So, it is quite clear that the basis of HOAs in demanding the payment of the arrears in the monthly dues by the new owner is contained in the existing provisions of the HOA ByLaws. Even the imposition of interest and surcharges on top of the unpaid monthly dues should also be indicated in the HOA ByLaws.

Consequently, if the HOA ByLaws does not provide for the amount of the monthly dues as well as the imposition of interest, surcharge, and the creation of a lien for unpaid monthly dues then any collection of monthly dues and the arrears is without basis in fact and law.

Hence, Candy P should review the existing ByLaws of the HOA in order to determine if the HOA has legal basis in demanding she pays the arrears of P252,000 left unpaid by the previous owner. This may seem unfair but there have been cases decided by the Supreme Court that upheld this legal principle, pursuant to the existing provisions of the HOA ByLaws.

Finally, the biggest weapon Candy P could have used to resist paying the unpaid monthly dues of the previous owner of the real property she purchased at public auction is DHSUD Department Order No. 2021-007, Series of 2021 signed by Sec. Eduardo Del Rosario last September 15, 2021. This is the “2021 Revised Implementing Rules and Regulations of Republic Act No. 9904, Otherwise Known as the Magna Carta for Homeowners and Homeowners Associations.”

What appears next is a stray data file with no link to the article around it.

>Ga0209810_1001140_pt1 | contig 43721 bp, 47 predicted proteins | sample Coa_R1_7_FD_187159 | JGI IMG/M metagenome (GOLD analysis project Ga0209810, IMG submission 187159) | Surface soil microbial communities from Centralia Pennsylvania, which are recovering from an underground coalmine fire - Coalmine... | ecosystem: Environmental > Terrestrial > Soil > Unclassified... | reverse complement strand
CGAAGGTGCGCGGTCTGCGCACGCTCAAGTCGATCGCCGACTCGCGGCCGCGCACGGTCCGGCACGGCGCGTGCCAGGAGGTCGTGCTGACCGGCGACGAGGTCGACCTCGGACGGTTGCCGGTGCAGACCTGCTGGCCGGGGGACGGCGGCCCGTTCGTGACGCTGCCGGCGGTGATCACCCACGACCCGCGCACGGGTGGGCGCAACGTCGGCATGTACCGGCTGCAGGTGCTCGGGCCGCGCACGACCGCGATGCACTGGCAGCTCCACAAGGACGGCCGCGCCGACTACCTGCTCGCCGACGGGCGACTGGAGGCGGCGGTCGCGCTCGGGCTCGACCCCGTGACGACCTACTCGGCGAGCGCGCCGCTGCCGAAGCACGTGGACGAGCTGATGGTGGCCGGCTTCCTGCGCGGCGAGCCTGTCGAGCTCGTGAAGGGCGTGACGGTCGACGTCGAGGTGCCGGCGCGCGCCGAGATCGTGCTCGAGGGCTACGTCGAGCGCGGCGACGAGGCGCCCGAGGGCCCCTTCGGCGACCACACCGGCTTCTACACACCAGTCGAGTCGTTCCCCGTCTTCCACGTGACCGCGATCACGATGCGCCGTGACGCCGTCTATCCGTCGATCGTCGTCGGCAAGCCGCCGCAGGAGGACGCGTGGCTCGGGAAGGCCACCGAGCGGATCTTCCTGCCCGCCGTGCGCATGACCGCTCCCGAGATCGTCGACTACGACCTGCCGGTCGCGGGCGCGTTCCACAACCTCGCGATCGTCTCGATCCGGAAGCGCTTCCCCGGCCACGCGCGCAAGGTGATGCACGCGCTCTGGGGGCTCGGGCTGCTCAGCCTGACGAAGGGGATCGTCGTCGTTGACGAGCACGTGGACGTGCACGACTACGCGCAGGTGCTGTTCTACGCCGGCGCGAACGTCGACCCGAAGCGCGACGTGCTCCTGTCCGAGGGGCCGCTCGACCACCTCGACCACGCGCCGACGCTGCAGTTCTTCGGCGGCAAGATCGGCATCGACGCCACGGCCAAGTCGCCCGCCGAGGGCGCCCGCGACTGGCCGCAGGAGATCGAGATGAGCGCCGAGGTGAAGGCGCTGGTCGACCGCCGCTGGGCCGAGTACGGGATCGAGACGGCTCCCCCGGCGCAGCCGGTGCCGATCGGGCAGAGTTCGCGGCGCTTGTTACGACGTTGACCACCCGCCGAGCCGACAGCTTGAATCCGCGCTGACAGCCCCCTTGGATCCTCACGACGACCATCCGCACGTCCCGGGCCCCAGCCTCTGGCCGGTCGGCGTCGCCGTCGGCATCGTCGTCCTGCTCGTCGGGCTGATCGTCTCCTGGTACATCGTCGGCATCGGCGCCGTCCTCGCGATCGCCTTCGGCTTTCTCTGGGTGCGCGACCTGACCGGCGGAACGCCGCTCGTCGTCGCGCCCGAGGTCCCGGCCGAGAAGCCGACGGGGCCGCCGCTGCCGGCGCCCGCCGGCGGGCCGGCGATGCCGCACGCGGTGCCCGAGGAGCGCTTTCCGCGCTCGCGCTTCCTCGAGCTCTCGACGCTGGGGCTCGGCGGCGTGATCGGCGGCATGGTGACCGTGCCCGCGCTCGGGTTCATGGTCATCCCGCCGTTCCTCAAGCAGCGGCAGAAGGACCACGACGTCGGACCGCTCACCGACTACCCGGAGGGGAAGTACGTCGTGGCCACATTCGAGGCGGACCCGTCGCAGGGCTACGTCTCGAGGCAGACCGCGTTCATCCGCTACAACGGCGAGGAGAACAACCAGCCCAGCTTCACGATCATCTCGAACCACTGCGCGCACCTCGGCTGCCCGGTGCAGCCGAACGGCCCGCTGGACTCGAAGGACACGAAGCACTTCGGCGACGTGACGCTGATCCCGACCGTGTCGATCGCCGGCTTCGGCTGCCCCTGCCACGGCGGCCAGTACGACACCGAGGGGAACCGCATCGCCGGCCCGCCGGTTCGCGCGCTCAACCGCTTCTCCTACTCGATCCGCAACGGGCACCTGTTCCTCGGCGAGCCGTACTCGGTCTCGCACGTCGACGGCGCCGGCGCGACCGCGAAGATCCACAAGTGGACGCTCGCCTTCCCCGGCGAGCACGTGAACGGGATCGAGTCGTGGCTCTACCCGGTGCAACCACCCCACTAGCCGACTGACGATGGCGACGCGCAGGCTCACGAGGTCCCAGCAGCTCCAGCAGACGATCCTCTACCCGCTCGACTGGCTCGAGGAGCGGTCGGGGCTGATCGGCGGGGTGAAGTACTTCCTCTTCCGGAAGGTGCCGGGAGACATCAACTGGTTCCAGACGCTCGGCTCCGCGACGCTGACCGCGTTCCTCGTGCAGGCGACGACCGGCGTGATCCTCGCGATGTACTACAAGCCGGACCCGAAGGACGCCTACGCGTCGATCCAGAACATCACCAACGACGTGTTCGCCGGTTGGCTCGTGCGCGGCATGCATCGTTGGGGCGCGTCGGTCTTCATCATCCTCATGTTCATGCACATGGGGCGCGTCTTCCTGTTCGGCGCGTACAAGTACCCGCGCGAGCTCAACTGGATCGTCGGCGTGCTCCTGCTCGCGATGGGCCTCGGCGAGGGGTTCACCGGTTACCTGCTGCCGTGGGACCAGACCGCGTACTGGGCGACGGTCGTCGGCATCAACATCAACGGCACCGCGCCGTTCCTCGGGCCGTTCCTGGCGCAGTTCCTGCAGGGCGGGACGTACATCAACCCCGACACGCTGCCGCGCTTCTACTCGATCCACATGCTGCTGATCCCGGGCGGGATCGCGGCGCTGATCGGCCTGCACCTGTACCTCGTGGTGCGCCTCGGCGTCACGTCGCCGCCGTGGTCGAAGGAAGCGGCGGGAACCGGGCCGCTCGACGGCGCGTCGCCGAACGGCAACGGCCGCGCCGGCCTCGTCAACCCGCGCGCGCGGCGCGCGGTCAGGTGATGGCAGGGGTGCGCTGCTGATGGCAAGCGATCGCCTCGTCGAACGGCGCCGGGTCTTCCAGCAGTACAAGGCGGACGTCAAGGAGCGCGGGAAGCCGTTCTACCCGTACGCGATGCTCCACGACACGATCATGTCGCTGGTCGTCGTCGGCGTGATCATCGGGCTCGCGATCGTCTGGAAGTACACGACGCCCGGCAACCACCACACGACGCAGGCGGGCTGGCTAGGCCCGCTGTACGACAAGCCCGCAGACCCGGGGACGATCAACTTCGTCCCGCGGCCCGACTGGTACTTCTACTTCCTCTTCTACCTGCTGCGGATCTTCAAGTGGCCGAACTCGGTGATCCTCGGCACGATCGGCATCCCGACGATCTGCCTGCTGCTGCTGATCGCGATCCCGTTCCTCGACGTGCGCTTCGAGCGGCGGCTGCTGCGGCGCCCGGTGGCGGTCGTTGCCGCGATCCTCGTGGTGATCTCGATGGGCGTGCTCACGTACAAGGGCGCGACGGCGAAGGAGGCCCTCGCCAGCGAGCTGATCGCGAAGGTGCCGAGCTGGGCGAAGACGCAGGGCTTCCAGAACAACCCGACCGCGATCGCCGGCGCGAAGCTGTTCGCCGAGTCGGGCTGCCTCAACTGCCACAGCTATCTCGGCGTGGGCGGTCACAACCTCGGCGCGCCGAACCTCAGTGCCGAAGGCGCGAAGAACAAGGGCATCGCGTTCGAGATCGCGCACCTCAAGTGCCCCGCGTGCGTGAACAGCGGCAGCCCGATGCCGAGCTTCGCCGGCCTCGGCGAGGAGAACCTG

We quote herein Section 99(o) of DO Order No. 2021-007, Series of 2021, to wit:

Section 99. Prohibited Acts. It shall be prohibited for any person or association:

x       x       x

o.   To require a buyer prior to purchasing a property within the subdivision/village, or a subsequent homeowner to pay the dues and other charges left unpaid by the former homeowner/member unless there is a written agreement for the purpose between the former homeowner and buyer/new homeowner exists;”

Because of this current prohibition, HOAs can no longer require a prospective buyer or a subsequent homeowner to pay the dues and other charges left unpaid by the previous property owner or homeowner-member unless there is a written agreement that deals with who is to pay the arrears in the dues.